Wednesday, 22 February 2012

Battles with my seven-year old

My seven-year old is a joy. Sometimes. The rest of the time she is indifferent to horrid, and sometimes we get into terrible fights. She has a knack of being able to press all the right buttons to get me and her Dad completely wound up. I have always hoped this was a phase she was going through, yet she seems to have been in it since she was about three-years old. I'm not sure if it is an age thing either, as her younger sister (who is now four) doesn't seem to provide us with half as many challenges. Some days I wonder if I should get her tested for some sort of syndrome. There must be a name for her attitude problem and her challenging behaviour. Then I remember what it is - it is genetics. She has the mix of a questioning mind and academic ability, crossed with rebelliousness and a low boredom threshold. As a result, I find her the hardest work out of all my offspring. Our daily battles are varied and many.

First of all there is the way in which she always seems to understand why she is being told off, only to go and do the exact same thing moments later - like dragging one of the twins over, and claiming the baby 'likes it' when she clearly doesn't. We tell her not to do it and send her to the very well-worn naughty-step (again). We go through the usual 'why were you on the naughty step *sigh*? routine, and talk about why her behaviour was out of order. She apologises to whichever baby she scared the bejeezus out of, and then goes and does it all again in less than two minutes. It drives me potty.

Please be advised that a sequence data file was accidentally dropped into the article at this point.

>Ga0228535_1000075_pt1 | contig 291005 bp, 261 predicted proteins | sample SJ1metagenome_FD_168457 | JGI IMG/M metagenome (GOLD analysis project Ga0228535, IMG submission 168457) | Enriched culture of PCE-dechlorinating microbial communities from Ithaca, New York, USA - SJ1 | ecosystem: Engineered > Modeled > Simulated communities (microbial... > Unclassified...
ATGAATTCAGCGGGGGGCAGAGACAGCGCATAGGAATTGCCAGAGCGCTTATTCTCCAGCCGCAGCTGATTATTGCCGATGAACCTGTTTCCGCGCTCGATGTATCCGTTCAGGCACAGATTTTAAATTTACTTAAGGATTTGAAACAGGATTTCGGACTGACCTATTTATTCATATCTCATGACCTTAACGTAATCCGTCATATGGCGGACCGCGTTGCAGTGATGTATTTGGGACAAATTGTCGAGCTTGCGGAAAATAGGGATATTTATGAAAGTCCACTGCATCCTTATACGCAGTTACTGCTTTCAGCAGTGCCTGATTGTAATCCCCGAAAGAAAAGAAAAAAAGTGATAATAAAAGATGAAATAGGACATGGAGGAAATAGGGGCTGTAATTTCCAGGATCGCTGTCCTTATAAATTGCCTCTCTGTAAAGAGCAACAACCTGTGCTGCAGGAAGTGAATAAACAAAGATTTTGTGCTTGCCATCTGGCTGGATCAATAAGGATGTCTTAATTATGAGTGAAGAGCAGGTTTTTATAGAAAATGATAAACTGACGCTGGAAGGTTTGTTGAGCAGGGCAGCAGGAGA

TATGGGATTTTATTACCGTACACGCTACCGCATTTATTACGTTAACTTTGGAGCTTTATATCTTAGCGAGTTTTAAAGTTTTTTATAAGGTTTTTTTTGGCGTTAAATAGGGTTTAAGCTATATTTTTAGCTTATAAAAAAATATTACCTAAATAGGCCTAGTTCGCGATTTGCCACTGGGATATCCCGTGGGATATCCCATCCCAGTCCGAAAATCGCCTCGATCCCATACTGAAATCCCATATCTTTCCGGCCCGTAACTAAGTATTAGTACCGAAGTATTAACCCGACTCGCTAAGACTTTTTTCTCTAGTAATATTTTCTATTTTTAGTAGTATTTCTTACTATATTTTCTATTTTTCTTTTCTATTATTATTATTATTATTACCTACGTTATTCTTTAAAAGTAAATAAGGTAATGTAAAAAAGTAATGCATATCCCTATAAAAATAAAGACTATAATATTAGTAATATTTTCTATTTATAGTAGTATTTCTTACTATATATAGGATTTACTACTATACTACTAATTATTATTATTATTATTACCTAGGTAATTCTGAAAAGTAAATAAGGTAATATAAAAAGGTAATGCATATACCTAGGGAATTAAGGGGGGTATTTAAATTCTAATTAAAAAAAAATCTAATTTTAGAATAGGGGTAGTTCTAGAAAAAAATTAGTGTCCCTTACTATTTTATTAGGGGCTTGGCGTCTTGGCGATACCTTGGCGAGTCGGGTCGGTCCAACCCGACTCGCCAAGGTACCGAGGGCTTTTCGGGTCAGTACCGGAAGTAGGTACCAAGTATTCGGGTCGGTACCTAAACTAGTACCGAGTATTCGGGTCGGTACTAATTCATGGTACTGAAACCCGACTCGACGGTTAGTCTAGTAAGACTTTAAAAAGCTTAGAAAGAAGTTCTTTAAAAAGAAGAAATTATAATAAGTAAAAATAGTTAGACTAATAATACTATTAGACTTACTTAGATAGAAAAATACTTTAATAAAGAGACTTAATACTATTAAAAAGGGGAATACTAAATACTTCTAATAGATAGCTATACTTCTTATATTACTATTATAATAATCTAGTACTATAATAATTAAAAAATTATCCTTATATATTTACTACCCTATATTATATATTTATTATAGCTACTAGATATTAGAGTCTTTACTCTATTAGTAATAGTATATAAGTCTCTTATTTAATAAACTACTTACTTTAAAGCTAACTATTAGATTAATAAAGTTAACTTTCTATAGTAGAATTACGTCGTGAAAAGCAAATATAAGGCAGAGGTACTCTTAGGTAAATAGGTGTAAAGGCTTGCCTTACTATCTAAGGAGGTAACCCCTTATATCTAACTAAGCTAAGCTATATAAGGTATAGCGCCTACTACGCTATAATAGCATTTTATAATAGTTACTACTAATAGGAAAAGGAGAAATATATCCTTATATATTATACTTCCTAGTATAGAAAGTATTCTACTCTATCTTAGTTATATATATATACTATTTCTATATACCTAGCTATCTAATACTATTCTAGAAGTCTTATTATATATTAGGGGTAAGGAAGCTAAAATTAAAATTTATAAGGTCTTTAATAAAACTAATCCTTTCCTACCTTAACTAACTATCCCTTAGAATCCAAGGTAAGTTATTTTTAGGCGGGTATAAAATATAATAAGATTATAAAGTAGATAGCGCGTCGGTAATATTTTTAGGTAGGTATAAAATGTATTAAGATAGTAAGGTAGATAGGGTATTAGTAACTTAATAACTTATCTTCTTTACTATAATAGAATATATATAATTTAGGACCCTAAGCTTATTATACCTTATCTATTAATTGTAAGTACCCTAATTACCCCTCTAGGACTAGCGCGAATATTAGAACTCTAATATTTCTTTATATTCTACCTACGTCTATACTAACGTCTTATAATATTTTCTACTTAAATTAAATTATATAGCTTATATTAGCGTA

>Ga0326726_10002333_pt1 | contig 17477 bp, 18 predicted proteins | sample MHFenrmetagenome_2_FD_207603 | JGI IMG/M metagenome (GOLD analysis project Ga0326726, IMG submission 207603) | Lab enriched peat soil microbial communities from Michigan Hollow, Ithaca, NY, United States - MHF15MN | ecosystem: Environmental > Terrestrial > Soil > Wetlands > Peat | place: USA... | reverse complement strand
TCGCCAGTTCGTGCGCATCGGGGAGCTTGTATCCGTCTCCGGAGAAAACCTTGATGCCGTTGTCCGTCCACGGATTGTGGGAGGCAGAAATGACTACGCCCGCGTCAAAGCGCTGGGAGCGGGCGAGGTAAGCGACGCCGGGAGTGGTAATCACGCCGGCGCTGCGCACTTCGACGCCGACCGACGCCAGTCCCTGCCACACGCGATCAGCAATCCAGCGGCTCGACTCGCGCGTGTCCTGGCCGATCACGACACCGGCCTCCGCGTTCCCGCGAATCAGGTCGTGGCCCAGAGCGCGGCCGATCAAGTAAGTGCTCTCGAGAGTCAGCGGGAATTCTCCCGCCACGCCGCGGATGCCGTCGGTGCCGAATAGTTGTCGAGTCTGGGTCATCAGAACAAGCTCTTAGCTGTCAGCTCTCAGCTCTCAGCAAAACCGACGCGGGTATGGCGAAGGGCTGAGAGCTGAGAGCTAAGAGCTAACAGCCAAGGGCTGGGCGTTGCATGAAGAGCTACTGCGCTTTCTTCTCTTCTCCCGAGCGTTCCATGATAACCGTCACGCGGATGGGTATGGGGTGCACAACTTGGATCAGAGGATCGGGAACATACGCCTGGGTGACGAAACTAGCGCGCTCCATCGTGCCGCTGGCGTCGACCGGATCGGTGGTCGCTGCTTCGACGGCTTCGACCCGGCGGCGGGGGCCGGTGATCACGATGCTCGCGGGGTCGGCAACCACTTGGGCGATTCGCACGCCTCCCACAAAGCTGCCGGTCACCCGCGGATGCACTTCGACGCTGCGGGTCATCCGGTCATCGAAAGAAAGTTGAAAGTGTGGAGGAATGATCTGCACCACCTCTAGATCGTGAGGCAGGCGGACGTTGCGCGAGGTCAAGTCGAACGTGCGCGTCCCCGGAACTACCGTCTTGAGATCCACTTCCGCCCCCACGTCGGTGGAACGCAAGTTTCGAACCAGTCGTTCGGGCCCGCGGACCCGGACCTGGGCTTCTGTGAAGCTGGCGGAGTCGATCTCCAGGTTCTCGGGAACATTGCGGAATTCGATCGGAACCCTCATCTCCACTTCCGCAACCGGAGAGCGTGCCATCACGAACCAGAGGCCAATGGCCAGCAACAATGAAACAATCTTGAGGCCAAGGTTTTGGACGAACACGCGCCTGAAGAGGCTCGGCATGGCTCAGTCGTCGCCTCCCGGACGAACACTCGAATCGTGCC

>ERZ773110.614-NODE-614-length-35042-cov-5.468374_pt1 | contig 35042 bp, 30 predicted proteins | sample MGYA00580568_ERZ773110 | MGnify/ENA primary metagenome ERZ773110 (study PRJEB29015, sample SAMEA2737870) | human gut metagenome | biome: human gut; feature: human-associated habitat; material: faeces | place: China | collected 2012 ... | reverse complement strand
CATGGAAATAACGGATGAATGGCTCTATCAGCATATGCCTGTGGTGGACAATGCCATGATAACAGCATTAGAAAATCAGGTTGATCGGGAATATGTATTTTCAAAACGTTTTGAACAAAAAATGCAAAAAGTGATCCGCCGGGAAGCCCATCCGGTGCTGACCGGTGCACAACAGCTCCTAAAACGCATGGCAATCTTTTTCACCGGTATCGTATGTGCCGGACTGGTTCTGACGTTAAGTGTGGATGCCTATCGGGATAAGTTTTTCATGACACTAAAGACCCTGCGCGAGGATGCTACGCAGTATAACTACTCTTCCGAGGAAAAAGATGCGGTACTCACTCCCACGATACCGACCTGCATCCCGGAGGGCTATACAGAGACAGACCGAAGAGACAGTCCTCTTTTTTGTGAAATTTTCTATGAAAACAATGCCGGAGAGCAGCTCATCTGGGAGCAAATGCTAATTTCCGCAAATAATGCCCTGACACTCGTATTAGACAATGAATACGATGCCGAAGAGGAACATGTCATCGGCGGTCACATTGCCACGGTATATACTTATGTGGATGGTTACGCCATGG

Then there is the morning routine thing. We have been getting up and going to school in a morning now for three years, at least. Why do I myself shouting at her every single morning to eat her breakfast / put her school clothes on / brush her teeth? I don't have to do this for the 4-year old, who I ask once at the most, and it's done. I hate comparing them, but my second-child is way more capable in most senses. I wouldn't mind so much, but my seven-year old's academic ability is significantly above average, so she's clearly not stupid. I know I have to be understanding of her space-cadet credentials, but it's the attitude I get back when trying to gee things up a bit that makes me want to scream!!!!!

She also seems to have a lack of talent for sitting still. Anywhere. At the dining table, in school assembly, in front of the TV. She also does this wriggling thing in tandem with sucking her thumb (the Dad's biggest pet peeve), and no matter what we do, she won't stop. Part of this is attention-seeking, and most of the rest is showing off. She likes to entertain and thinks that being silly is a way of doing this, whereas most of the time it just results in people thinking she is indeed, silly.